When I was in junior high, we had to read Call of the Wild in English language arts class. The kicker was that we had to follow along with a cassette tape recording of the book. I remember getting in trouble for reading ahead. The funny part about it is that I actually don’t remember much about Call of the Wild, or if I was actually comprehending what I was reading. But that experience really set the tone for my dislike of English classes until I went to college.
I always felt stressed when we discussed books, or took pop quizzes on books, or took big comprehensive tests about books. And thinking about it, I remember an instance in fifth grade where I got a C on a test because for the free response/open ended question, I wrote with really big letters to try to fill in the space.
An irony that sits with me until this day is that I pulled out for gifted/talented classes all through school, starting in about first grade. I think it was probably my mathematics, reading fluency, and analytical skills that set me apart, though, not my ability to regurgitate, comprehend, and discuss what I was reading.
Words are seeds, Casiopea. With words you embroider narratives, and the narratives breed myths, and there’s power in the myth. Yes, the things you name have power.”Hun-Kame in Gods of Jade and Shadow by Silvia Moreno-Garcia
I think now as an adult, I have learned through extensive reading (heh) that my difficulty with comprehension probably has to do with some undiagnosed ADHD and/or other manifestation of neurodivergence. Reading is something I really enjoy, that I didn’t pick up again until after college. Even then I was reading mostly non-fiction.
However, for about two years now I’ve been part of a book club where we read award-winning science fiction and fantasy novels. I joined for a few reasons: my friend was starting the club, a couple family members joined, I wanted to be involved in something fun during the pandemic, and last but not least, I wanted to get better at reading fiction.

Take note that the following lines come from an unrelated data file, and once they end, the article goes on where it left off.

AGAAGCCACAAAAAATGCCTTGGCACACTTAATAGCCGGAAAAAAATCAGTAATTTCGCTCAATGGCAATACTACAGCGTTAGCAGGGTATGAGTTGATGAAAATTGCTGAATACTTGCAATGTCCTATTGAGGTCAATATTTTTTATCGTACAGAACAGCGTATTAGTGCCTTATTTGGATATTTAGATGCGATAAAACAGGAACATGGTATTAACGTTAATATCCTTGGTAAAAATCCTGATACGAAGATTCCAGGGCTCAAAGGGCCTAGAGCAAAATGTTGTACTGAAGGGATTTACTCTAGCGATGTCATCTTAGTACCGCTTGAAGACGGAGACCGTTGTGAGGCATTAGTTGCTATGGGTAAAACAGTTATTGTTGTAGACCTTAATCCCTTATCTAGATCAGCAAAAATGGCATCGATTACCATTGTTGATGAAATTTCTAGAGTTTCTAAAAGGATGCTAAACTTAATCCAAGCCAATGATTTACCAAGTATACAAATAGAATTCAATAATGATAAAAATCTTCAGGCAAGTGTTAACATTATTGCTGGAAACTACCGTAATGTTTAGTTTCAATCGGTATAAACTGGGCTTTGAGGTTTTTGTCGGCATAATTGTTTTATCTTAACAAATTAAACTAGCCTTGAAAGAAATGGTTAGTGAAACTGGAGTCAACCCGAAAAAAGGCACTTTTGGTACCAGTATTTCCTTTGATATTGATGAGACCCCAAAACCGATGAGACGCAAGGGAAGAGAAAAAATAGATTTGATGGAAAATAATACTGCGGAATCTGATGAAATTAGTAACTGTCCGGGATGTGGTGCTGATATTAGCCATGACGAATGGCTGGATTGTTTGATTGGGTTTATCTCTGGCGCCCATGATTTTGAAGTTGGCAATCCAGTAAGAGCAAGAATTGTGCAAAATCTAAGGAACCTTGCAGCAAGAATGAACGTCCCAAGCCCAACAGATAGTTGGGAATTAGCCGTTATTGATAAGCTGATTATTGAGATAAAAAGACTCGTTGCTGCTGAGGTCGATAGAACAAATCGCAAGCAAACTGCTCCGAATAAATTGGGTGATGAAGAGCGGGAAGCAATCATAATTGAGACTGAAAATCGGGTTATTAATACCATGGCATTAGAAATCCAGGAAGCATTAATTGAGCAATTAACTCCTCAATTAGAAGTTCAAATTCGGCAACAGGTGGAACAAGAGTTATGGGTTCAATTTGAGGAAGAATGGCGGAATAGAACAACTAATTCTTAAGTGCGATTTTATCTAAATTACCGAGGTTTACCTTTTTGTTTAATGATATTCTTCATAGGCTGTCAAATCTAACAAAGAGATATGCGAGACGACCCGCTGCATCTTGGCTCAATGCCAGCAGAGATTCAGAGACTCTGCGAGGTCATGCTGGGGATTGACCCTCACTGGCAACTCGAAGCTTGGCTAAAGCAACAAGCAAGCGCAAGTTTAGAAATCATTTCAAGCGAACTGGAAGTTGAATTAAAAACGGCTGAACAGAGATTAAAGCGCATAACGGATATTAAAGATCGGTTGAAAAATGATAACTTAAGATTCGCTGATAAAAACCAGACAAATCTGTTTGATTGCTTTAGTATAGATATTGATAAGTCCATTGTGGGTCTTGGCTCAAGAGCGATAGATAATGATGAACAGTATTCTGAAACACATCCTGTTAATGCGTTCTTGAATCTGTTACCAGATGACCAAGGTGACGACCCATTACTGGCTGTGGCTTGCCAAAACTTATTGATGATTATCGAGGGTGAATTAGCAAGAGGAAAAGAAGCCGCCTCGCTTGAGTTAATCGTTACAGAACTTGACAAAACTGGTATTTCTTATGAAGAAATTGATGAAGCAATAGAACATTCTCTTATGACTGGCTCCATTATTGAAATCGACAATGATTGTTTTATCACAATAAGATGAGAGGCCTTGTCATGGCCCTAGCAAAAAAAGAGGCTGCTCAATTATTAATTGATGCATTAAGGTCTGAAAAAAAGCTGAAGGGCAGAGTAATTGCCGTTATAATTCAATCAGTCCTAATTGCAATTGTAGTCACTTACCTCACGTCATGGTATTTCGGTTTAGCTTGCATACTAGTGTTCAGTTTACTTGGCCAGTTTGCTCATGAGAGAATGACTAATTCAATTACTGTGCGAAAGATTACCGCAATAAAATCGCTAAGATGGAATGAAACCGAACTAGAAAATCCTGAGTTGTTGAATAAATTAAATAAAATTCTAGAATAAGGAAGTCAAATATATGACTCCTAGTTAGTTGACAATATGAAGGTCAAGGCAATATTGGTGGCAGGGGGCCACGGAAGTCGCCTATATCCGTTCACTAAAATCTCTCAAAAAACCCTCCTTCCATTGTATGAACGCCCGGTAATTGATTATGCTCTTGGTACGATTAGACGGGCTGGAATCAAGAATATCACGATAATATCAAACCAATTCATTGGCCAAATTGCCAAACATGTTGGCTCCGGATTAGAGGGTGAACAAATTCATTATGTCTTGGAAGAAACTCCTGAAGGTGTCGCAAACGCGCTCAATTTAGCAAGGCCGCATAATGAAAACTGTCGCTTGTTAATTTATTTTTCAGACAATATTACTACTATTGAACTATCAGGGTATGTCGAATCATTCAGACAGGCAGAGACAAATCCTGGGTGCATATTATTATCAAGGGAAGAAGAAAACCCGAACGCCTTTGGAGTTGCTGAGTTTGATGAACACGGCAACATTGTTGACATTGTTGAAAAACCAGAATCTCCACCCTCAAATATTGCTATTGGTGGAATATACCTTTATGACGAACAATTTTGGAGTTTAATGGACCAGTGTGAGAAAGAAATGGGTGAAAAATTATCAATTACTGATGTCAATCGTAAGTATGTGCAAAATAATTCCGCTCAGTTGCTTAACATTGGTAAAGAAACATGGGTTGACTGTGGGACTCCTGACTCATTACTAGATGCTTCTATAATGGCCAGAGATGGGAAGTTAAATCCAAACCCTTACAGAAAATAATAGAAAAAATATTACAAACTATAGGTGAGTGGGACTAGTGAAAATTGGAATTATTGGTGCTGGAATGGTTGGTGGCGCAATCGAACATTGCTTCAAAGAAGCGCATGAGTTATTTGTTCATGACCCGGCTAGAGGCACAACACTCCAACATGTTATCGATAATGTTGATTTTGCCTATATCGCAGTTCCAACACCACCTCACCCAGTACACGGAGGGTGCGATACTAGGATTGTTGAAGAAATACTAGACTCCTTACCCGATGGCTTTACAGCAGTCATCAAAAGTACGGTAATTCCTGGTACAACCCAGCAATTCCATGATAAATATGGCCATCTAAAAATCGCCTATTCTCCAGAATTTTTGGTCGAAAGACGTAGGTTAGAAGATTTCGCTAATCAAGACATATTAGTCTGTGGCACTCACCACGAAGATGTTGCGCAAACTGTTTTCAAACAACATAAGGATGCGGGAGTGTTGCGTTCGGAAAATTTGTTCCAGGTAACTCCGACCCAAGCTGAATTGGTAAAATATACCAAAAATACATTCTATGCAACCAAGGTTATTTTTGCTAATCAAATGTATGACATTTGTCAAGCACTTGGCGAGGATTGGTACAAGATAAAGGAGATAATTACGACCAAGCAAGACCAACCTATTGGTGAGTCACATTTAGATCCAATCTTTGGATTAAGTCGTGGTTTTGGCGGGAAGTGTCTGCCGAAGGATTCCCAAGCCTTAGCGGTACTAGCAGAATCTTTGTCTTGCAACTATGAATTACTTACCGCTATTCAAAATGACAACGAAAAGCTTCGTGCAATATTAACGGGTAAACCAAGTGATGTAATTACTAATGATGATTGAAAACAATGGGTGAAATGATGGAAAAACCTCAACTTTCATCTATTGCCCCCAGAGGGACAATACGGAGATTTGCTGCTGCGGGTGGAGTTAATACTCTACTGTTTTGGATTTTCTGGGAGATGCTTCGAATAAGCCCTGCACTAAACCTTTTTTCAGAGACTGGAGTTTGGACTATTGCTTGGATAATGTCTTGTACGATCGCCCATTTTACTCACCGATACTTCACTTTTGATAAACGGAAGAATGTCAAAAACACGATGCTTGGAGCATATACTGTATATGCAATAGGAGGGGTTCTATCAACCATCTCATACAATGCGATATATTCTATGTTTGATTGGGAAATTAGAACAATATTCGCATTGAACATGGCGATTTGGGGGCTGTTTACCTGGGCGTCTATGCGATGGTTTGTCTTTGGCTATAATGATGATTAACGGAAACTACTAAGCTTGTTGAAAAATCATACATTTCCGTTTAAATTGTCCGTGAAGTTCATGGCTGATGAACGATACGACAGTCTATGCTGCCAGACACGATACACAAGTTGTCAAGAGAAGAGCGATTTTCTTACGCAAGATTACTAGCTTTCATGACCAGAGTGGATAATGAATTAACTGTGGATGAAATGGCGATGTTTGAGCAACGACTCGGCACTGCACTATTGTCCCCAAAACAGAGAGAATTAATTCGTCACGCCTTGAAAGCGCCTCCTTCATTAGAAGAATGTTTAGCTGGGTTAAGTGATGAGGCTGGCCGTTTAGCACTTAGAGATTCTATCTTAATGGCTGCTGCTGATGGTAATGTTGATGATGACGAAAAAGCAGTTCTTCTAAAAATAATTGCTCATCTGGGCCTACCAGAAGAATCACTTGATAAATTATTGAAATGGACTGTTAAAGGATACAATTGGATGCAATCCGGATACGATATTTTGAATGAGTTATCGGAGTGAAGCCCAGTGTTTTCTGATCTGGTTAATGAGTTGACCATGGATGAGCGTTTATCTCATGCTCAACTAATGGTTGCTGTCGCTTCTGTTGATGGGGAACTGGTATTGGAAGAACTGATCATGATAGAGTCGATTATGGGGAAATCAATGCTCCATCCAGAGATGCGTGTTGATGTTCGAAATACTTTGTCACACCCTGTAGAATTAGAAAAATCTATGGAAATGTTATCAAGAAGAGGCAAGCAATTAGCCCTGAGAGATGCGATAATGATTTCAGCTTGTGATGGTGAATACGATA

There are many times after our monthly sessions that I question my own parts of our discussions. A couple people in our group are really good at talking about what they read, like really good. It’s almost like they see things on the page that I don’t or can’t see. It is frustrating at times to know that I’m smart but have a hard time remembering what I read. But I know that with practice I can overcome some of my difficulty.
In school, reading for me was all about crossing that finish line. It was about getting through to the other side so I could write a report for a grade. In college, reading was basically akin to breathing. Now that I read for enjoyment and my own learning, I have to change my perspective and approach.
What I’ve done recently is write down quotes that resonate with me. And I mean, actually write them down. In a notebook. With quotation marks. Most of my quotes have to do with the philosophical underpinnings of the book since that’s what I’m really drawn to. I can see themes from a birds’ eye view, and I never forget the way a book makes me feel.
So I write down the quotes, then I try to write or talk about the book a little bit here and there. It helps to drop in some details during conversations with friends, just as a “hey I read this book and it was cool because…” That action is actually a little terrifying to me every time I do it. What if I’m talking to someone who’s an expert on the subject or book? What if they disagree with my interpretation? But these worries never come to pass and if anything, my contribution enriches our conversation.
These actions build confidence (because yes even at 36 I still need a boost sometimes!) and it encourages me to keep reading.
Finally, after having taught English learners for a decade, I firmly believe that reading is for everybody, and there is no right or wrong way to approach or talk about a new book. No one should be made to believe that “their way” of reading is wrong. We need everyone’s opinions to make the word go round.